Liapeng Raliengoane

LESOTHO – World Bank Senior Agriculture Specialist Daniel Gerber said while going around the farmers sites, he observed keen farmers who want to improve livelihoods.

This he said while observing the beneficiaries’ sites where the Ministry of Agriculture and Food Security’s Smallholder Agriculture Development Project II (SADP II) projects around Leribe district are implemented.

“We are here as the team from the World Bank and the International Fund for Agricultural Development (IFAD) which are international organizations funding SADP II project that the government of Lesotho through the Ministry of Agriculture and Food Security is implementing,” he disclosed.

“What we are doing is a mid-term review of the project. This means the project has run for a few years. We are making visits to a number of beneficiaries and sites to look at them and get impressions. After this, we will come together with stakeholders, the government included and discuss our observations. So far, we have seen keen farmers who want to improve livelihoods and the project seems to be well,” Gerber added.

SADP II Project Director ‘Malichaba Nkhethoa highlighted that the aim of the beneficiaries’ sites was for funders to observe the farmers work and they do this twice a year, it is called a mid-term review. That the project has run for 3years now and is a 6 year-project.
Nkhethoa also indicated that SADP II is financially supported by the World Bank, the Government of Japan and IFAD and this is in effort to protect small-holder farmers from falling into poverty in the event of climate shocks and thus providing them with tools to thrive.

“SADP II aims at strengthening the adaptive capacity of small-holder farmers to adjust and modify their potential future impacts from climate variability. We are here to also observe how COVID-19, Russian-Ukraine war and many other challenges have affected the farmers.”

In a nutshell she said SADP II supports transformative interventions for agricultural productivity and resilience at farm and landscape levels, provides solutions at institutional level to ensure the sustainability of agricultural outcomes, encourages commercialization that would contribute to improved livelihoods and promotes better nutritional outcomes towards improved human capital development.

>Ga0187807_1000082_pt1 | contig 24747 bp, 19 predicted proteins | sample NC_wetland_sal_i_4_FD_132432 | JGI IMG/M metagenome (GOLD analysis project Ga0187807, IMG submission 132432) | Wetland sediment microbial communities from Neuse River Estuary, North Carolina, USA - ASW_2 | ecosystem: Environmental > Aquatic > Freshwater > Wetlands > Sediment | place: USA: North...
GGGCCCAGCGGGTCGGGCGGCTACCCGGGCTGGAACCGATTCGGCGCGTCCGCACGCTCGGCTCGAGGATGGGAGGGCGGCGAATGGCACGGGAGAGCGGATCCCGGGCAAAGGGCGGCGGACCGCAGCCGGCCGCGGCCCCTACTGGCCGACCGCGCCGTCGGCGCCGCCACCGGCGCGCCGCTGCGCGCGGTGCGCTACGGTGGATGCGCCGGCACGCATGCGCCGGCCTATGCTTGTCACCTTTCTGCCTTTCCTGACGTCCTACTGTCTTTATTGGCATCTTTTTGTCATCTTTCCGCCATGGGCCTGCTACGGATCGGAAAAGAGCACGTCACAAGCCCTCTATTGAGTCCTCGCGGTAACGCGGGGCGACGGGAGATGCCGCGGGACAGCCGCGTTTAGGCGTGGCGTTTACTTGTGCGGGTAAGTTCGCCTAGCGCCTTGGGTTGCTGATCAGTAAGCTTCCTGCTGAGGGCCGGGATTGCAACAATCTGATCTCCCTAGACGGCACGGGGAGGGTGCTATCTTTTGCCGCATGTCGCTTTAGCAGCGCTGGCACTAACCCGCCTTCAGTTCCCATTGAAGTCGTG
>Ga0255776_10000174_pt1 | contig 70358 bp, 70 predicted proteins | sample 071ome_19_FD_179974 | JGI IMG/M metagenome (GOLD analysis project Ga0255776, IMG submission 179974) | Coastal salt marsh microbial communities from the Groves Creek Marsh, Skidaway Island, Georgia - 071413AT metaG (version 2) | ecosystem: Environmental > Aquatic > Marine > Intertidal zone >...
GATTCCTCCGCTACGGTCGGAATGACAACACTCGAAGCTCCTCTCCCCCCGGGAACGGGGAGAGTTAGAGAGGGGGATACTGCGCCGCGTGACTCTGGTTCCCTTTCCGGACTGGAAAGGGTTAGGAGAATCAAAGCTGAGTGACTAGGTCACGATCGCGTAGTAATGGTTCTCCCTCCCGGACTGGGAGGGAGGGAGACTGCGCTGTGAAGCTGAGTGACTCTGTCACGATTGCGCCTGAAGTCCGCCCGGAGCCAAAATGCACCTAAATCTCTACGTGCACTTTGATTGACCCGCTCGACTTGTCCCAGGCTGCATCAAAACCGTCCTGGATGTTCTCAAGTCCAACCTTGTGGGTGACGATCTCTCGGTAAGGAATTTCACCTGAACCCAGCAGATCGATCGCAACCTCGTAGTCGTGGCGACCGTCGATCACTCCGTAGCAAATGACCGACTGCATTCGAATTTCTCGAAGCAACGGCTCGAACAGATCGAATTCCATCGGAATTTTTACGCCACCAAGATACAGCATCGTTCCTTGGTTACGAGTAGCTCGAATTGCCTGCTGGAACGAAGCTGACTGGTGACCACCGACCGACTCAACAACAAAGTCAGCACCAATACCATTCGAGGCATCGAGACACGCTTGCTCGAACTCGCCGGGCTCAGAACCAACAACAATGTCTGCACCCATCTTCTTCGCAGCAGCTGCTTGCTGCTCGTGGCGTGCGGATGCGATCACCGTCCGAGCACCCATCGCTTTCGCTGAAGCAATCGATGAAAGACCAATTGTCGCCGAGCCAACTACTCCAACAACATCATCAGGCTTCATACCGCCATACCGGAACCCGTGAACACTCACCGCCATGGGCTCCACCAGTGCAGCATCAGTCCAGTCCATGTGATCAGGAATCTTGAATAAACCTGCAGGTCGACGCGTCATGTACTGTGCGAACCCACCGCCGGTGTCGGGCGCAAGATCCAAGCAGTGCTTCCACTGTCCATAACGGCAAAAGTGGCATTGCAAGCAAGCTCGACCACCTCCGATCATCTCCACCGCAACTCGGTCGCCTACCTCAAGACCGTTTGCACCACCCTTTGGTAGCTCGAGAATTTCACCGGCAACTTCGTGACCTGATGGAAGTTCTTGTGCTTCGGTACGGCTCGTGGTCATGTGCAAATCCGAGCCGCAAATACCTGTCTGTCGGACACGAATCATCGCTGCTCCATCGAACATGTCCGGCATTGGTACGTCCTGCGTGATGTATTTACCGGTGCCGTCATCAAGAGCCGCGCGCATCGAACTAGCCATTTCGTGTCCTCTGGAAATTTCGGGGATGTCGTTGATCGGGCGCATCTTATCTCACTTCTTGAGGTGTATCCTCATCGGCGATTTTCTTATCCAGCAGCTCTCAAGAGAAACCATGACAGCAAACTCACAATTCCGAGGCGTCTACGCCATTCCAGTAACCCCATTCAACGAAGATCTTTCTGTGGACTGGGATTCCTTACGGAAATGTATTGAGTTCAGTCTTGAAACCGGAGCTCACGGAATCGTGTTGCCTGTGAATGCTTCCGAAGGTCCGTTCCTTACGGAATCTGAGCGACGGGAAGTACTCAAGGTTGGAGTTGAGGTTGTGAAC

One farmer whose site was visited, a 30year-old Khoase Thethe from Matlameng Ha Moshoeshoe said he observed a need for eggs in the market and bridged that gap. He started with 1000 chicks and the business is doing well though he is encountering challenges such as: low water supply because the borehole at the farm has some technical problems and does not meet the demand of the farm.

He said though the farm is doing well, its production is low since the demand for eggs is huge. Thethe mentioned another challenge of retailers who want classified or graded eggs and he is not able to meet this demand because he does not have a sorting and grading machine. He sells eggs to local shops, a supermarket and other retailers in Hlotse town.

Another farmer from Ha Mokotjo site, Letšoenyo Motanteli expressed that theirs is a society of 0 villagers who grow vegetables individually in their respective gardens. Through the guidance of Extension Officers, they are able to produce well and their society is legally registered and called Phepo e Nepahetseng Society.

He said their biggest challenge is lack of water for irrigation purposes. In order to get water, they walk for 1 kilometre. That they are hindered from producing more due to lack of water and lack of shade nets are their gardens are just bare, making them vulnerable to too much heat, storms and heavy rains.

The good side though is that there is a market for their products and they are doing well. They are able to pay school fees for their children and meet their daily home needs.

Another side visited was the Thaba Phatšoa Irrigation Scheme whereby 32 farmers have come together. One member Teboho Khantši indicated that the aim of their scheme is to improve their livelihoods and that as the community, they find no need to go seek employment in other districts as they have found their own mine of agricultural produce.

He pointed out that they will not be producing for individual consumption but for commercial purposes. They have thus far planted 571 heads of cabage that are climate resilient. This scheme comprises of villagers from Ha Ramapepe and Thaba Phatšoa and the aim is to become sustainable and improve livelihoods of communities around it.

SADP II is a project aimed at supporting the increased adoption of climate smart agricultural technologies in Lesotho’s agriculture.